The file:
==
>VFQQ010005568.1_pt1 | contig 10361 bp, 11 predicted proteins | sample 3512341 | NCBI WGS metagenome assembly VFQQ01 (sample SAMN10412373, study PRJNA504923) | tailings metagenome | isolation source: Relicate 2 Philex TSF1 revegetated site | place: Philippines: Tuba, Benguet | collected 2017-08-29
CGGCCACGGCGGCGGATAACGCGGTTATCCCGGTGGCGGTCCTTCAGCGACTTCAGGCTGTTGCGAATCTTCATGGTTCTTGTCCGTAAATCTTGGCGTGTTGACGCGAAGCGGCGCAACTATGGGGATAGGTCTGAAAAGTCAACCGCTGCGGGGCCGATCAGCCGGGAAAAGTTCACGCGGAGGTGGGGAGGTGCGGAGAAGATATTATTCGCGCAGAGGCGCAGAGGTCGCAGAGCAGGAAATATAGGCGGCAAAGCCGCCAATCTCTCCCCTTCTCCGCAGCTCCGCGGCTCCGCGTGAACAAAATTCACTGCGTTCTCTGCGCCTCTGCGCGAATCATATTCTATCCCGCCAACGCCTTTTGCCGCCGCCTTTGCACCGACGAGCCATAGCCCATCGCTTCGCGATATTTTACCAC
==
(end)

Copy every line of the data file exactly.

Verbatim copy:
>VFQQ010005568.1_pt1 | contig 10361 bp, 11 predicted proteins | sample 3512341 | NCBI WGS metagenome assembly VFQQ01 (sample SAMN10412373, study PRJNA504923) | tailings metagenome | isolation source: Relicate 2 Philex TSF1 revegetated site | place: Philippines: Tuba, Benguet | collected 2017-08-29
CGGCCACGGCGGCGGATAACGCGGTTATCCCGGTGGCGGTCCTTCAGCGACTTCAGGCTGTTGCGAATCTTCATGGTTCTTGTCCGTAAATCTTGGCGTGTTGACGCGAAGCGGCGCAACTATGGGGATAGGTCTGAAAAGTCAACCGCTGCGGGGCCGATCAGCCGGGAAAAGTTCACGCGGAGGTGGGGAGGTGCGGAGAAGATATTATTCGCGCAGAGGCGCAGAGGTCGCAGAGCAGGAAATATAGGCGGCAAAGCCGCCAATCTCTCCCCTTCTCCGCAGCTCCGCGGCTCCGCGTGAACAAAATTCACTGCGTTCTCTGCGCCTCTGCGCGAATCATATTCTATCCCGCCAACGCCTTTTGCCGCCGCCTTTGCACCGACGAGCCATAGCCCATCGCTTCGCGATATTTTACCAC